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Mapleton refuses to support large residential lot in Alma

by David Meyer

MAPLETON TWP. - Councillors here told the county land division committee on Nov. 8 they cannot support the creation of a large residential lot in the southwest section of Alma.

The application was filed by Wild Goose Investments Ltd., which is owned by Raymond and Ruth Grose. The subject property is located at Part Lot 2, Concession 1, west of the Grand River, in the former township of Pilkington.

The company has applied to create a commercial and residential lot. It is seeking to sever an irregular-shaped, half-hec–tare parcel with an existing fuel depot, communications tower and shed. The second application would sever about a half hectare parcel for residential use. A 3.4 ha parcel would be retained.

Clerk Patty Sinnamon explained a new lot is subject to site plan control.

County planner Linda Redmond told council she had consulted with the applicants’ agent to ensure the site containing the fuel depot would be severed so all the parts of that depot, including the lane and parking lot, would remain on a single lot.

She said the “residential lot is considerably larger than the zoning bylaw allows.” It is almost 5,000 square metres, or “three times as big” as the current bylaw allows (1,400 square metres).

“I’m not sure it’s an efficient use of the land,” Redmond said. She would like to see a smaller residential lot. She noted the frontage is already 50 metres and 30 would be more common.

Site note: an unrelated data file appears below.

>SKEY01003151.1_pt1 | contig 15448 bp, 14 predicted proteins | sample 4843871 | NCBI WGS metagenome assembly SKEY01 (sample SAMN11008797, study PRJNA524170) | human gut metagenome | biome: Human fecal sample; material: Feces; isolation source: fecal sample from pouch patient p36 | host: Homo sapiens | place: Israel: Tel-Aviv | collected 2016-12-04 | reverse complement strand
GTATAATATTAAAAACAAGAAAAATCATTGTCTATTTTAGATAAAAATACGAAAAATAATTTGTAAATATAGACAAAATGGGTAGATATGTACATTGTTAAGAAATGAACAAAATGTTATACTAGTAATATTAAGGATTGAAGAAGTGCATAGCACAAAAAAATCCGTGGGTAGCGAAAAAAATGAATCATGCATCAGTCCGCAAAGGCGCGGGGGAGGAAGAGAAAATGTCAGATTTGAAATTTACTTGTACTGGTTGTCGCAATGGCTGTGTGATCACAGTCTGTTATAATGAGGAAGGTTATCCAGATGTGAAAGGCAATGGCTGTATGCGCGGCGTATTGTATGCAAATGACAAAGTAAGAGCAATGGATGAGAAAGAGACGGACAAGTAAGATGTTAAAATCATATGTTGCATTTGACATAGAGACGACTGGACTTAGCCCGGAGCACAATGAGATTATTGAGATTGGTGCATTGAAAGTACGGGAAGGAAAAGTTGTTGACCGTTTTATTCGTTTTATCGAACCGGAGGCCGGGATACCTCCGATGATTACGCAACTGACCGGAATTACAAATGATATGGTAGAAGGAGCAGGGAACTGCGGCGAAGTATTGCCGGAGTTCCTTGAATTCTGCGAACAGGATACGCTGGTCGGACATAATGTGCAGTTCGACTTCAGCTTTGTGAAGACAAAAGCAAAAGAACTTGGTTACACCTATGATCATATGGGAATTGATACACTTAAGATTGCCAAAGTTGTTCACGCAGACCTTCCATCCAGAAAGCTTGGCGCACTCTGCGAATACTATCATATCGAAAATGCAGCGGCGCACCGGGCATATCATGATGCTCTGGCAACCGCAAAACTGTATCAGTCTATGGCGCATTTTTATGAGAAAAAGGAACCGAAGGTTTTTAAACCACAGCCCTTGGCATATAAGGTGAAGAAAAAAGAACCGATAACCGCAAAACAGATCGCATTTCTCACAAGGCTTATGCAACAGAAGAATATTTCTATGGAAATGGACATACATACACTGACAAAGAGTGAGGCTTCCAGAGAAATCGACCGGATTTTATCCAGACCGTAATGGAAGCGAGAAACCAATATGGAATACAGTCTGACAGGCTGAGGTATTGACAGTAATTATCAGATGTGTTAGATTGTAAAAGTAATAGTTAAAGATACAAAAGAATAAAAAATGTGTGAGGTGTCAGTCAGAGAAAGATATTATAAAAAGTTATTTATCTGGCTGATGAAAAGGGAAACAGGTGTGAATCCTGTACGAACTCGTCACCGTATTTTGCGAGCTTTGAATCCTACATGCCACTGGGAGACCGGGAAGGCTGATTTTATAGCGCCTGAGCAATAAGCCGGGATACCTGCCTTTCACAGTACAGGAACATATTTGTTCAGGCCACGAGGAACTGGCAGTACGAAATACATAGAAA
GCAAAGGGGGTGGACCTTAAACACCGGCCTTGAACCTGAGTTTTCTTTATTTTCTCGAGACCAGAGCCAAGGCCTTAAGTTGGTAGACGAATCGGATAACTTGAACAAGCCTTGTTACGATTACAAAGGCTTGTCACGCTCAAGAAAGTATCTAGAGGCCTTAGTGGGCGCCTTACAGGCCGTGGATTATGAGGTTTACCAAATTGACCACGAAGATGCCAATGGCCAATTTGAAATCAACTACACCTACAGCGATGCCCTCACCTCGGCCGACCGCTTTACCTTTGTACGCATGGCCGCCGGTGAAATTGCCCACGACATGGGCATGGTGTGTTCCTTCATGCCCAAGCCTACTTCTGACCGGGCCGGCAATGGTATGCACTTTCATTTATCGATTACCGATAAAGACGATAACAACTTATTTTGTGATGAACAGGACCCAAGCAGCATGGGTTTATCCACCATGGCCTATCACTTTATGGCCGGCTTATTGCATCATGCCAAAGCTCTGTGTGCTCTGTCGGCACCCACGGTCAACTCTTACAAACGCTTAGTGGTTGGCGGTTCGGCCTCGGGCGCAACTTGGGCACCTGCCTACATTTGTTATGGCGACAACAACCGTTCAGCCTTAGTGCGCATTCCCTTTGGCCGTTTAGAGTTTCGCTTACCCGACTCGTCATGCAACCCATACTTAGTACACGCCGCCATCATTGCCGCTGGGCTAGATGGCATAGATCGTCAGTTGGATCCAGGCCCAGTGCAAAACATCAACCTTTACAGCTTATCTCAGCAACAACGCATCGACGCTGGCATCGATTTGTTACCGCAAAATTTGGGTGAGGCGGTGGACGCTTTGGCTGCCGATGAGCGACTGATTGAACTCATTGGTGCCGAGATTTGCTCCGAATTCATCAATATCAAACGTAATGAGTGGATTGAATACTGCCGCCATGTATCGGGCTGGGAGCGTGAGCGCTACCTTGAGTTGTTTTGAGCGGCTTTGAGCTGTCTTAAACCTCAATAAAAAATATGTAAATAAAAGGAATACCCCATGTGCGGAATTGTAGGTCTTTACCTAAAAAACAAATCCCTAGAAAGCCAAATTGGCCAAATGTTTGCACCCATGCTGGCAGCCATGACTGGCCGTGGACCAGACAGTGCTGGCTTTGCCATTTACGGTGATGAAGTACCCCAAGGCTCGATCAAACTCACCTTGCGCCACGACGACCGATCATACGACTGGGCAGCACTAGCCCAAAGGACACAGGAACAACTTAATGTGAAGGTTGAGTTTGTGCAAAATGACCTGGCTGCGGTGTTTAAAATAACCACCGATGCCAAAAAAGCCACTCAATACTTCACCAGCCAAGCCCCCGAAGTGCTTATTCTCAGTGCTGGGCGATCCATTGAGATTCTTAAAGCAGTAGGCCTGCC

Sinnamon said the proposed parcel could accommodate 3.5 lots.

Mayor Bruce Whale asked what the standard lot size is in Alma.

Redmond replied what it takes to accommodate sewage disposal with a septic tank. She added the lot “could go smaller.”

Whale said he could support the comments on the site plan proposals.

But councillor Mike Downey asked, “Why are we supporting a residential lot on that commercial property? I’m not in favour.”

Whale noted the land is within the hamlet’s boundaries.

But Downey argued the land is zoned with a highway commercial designation, and added, “It’s pushing, pushing, pushing the envelope.”

Whale then suggested council could tell the land division committee council does not support the application.

Councillor Jim Curry said he supports Downey, and councillor Andy Knetsch added, “Me, too.”

Whale asked if it is because of the size of the residential lot.

Downey replied, “If we’re not in favour of the lot [designation to residential] why comment on the size.”

The land division committee hears councillors comments about severance applications. While that committee has the ultimate decision unless council fights it at the Ontario Municipal Board, it often heeds council comments.

Whale said the company has applied for that size of lot.

Downey said that “doesn’t matter” if council is opposed.

Redmond said it is important for council to make a statement if it has problems with an application. She noted if the severance application is approved by the committee, the zoning bylaw amendment still must return to council for approval. She asked if council wants to stop the application at the county level.

Downey said, “Yes. I’m flexible on commercial, but not on residential.”

Redmond asked if council will support the application only if the land remains commercial. Sinnamon said if that is so, council should state that.

Council added those comments and set its usual conditions about taxes, zoning compliance and copies of the plan if the committee goes against council’s wishes.

That resolution carried.

 

November 18, 2011

 
 

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